Archive for February 2nd, 2009

Thing That Hit Me on the Subway

2009 Feb 2

So you have one stack of cards that’s labeled “complications” on the back. On the fronts of the cards (there are at least 30 of these, maybe more) are listed things like:

  • Unprepared: You lack something that you need.
  • It’s Locked: Your access is forcibly barred.
  • I Don’t Think So: Someone important is unconvinced.
  • It’s a Trap: Someone set you up.
  • Your Mistake: You did something wrong.

Whenever you face a mundane obstacle in the game, you or one of the other players should draw one or more cards from the complications deck (more cards for a tougher obstacle) and narrate them into the current situation. Complications that you draw and narrate can be overcome, but not in this scene. Place the complication in front of you to remind yourself, discarding it in a later scene when and if you overcome the obstacle. Complications that other players draw and narrate can be overcome in the same scene, but only once you’ve satisfied the narrator of the obstacle.

There’s also another set of cards, which for simplicity’s sake I’ll call “monster cards.” Monster cards come in sets of multiple cards, with each set representing the various complications that a single monster creates. Once the group decides that a monster has appeared, it places the set of cards for that monster on the table and also draws a number of mundane complication cards. Perhaps the number of mundane complications is listed on the back of the monster cards or, even, when you draw a monster card it tells you to additionally draw 0-2 mundane complications. The monster card descriptions are much more vivid and less general than the mundane complication cards. For example:

Kayongo (Card #3 of 6)
Kayongo is a the spirit of an ancestor who was gifted with the power of divination. Twisted by dark science, Kayong blast a horrid vision of the future into the mind of the target character.

Monster cards are implemented in play just like mundane complications, but with their associated mundane complications occurring when the target character attempts to overcome the monster card. For example, if my character screamed and shook his head frantically in an effort to clear the vision from his mind, he might draw the complication “It’s Locked,” which could be interpreted to mean that he’s stuck seeing the vision until someone figures out how to stop it. Or, if my character had tried to fire his gun at the monster, maybe it jams.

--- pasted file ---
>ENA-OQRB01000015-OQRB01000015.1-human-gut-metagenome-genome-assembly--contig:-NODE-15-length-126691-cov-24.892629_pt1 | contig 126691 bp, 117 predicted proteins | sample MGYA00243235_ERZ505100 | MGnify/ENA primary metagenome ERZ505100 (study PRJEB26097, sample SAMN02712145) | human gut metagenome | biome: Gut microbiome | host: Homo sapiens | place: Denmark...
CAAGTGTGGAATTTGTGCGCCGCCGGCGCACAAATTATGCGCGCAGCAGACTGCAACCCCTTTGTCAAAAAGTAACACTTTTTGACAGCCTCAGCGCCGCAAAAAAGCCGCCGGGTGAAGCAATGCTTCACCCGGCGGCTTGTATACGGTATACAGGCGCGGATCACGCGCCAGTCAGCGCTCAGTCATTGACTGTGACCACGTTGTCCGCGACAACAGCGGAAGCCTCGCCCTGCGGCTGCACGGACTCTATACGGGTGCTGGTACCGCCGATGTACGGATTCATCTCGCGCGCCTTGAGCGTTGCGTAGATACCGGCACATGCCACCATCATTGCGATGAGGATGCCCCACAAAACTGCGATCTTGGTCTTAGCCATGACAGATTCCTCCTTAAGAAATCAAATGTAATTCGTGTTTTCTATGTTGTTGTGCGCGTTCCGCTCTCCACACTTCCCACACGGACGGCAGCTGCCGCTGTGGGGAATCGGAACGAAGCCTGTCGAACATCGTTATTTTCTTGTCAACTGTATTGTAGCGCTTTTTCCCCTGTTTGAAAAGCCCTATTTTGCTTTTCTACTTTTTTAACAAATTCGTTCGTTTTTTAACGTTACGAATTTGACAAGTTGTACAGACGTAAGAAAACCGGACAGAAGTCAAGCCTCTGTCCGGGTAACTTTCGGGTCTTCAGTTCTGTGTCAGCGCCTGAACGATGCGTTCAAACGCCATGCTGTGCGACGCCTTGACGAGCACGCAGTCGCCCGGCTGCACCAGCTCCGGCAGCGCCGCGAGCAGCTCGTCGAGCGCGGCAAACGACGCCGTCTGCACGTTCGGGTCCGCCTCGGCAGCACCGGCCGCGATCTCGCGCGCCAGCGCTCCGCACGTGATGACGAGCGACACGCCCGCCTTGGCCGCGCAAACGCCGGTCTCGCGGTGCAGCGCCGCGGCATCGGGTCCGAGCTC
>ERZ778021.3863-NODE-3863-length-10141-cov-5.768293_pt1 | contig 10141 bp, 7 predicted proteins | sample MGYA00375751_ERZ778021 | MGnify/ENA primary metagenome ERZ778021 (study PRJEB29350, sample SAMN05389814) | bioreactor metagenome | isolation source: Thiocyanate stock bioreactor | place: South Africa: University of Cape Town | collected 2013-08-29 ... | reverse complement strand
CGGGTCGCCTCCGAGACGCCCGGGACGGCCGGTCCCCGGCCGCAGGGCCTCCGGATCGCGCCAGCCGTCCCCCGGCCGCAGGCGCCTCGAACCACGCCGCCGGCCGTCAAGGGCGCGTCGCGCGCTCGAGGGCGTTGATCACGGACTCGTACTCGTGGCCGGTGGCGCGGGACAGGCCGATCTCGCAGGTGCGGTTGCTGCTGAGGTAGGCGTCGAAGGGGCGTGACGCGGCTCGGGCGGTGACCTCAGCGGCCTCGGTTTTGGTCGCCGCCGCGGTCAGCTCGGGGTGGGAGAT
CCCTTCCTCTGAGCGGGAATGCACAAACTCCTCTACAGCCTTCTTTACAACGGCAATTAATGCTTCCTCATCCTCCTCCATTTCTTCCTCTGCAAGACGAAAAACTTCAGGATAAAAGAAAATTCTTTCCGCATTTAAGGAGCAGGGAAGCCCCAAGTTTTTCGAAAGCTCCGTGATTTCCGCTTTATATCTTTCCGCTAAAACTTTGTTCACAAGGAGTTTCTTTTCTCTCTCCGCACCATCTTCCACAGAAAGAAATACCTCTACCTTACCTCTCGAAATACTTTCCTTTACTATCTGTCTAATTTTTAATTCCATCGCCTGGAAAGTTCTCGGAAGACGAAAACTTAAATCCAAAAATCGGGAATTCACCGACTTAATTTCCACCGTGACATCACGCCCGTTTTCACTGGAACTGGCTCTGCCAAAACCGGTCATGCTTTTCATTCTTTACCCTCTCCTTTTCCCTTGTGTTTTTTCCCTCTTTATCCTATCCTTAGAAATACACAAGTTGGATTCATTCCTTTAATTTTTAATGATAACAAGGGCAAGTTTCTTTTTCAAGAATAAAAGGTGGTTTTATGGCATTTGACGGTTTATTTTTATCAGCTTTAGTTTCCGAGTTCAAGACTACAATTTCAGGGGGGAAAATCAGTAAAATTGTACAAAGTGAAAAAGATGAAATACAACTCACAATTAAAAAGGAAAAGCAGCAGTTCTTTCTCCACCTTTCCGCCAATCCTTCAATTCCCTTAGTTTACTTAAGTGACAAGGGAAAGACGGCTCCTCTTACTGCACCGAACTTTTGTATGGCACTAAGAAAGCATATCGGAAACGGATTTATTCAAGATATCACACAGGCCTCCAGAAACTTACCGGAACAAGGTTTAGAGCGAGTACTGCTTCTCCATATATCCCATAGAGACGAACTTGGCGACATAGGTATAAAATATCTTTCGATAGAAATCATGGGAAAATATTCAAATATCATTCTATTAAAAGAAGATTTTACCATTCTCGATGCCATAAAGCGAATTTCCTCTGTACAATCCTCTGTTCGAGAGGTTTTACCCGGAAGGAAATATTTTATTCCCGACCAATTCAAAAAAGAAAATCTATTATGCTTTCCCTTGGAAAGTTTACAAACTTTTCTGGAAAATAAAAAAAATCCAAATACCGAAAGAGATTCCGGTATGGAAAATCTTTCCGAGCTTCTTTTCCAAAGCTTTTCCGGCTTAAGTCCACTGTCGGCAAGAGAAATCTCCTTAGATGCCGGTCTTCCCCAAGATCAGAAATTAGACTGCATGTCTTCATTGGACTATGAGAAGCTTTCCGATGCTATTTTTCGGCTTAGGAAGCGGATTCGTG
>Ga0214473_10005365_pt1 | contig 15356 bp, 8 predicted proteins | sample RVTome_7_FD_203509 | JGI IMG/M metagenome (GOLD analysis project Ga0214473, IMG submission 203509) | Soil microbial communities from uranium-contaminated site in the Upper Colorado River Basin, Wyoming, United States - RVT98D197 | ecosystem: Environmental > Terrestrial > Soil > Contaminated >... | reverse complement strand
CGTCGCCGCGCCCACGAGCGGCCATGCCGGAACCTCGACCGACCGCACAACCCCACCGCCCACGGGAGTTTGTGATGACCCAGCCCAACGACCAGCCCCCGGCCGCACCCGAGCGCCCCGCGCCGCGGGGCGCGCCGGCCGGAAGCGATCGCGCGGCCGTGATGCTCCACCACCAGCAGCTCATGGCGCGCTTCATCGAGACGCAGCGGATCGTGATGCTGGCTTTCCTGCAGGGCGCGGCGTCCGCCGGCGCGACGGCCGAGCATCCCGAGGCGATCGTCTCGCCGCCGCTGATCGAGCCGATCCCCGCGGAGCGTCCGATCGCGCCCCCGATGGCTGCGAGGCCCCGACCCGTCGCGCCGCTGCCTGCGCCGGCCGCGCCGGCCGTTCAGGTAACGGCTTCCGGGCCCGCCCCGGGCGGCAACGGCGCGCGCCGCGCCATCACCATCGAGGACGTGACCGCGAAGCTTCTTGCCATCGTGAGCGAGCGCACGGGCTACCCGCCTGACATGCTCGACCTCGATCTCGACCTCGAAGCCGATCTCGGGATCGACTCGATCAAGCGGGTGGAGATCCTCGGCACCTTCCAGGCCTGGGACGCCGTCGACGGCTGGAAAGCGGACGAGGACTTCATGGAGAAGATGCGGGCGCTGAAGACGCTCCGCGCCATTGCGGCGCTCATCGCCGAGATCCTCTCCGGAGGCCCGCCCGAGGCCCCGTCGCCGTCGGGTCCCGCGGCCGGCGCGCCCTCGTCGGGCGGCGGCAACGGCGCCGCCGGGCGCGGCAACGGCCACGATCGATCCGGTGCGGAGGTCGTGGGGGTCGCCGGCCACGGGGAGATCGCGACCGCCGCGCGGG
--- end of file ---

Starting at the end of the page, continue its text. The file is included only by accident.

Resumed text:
There’s also probably room for “monster” style complications that aren’t monsters, but since I was pondering this in relation to Mwaantaangaand, that’s what came to mind first. On the whole though, this seems like the makings of a pretty cool diceless, GMless, pacing-based, low impact system.

Thinking Smaller About Design

2009 Feb 2

Over on the College of Mythic Cartography (which you should be reading, if you aren’t), Willem’s wondering — as I have in the past — why really short, dead simple, elegant games aren’t popular as a viable publication form. Recently there have been a host of these created as non-commercial and generally unplaytested drafts (as “roleplaying poems” or contest games) but none of them have been yet released as final or commercial products. The closest ones I can think of are Kevin’s Primitive, Meg’s 1001 Nights, Ben’s XXXtreme Street Luge.

It’s honestly a bit perplexing. I mean, the entry bar for publishing an indie RPG has been set artificially high in many ways. Why not whip one of these 10-page contest games out, playtest and edit the hell out of it until its a streamlined beast of a game, and publish it as a little booklet? Why start with something much more mechanically dense and textually complicated to make? But people seem to inevitably drift towards games that are about as big and difficult as the games that inspired them to design a game in the first place, whether D&D or Dogs in the Vineyard.

This totally applies to myself as well, as I seem to have this kind of mental barrier in place that has prevented me from finishing any games. A significant chunk of that barrier has to do with my preconceived notion of what a ‘real game’ looks like and the hoops I have to jump through before I can publish one. For example, the rules for Transantiago could fit on a single sheet of paper. So why haven’t I published it by now? I have at least a half-dozen games that are 50-75% finished, but I’ve been sitting on them partially because I have the (insane) desire to turn them into fifty-page booklets instead of 10 page booklets.

When it comes down to it, I definitely think the Cheap Ass Games model could be applied very successfully to RPGs. The true genius of Cheap Ass products was not just that they were inexpensive and assumed you had dice, counters, etc. at home to use, but because the rules were short, dead simple, elegant and — at least in the games that I played — thoroughly playtested and fun.

Hopefully Willem has just inspired me to finish a few things.

Priority Reordering

2009 Feb 2

Since I missed the deadline for Jared’s contest, I’m gonna put off finishing up Last Days of Old Macau until the final edits of Mortal Coil Revised are off to Brennan and Murderland reviews are all posted. Still trying to keep my New Year’s Resolution to finish things I’ve started. As always, my priority list is being kept on the left side of my blog, as a reminder.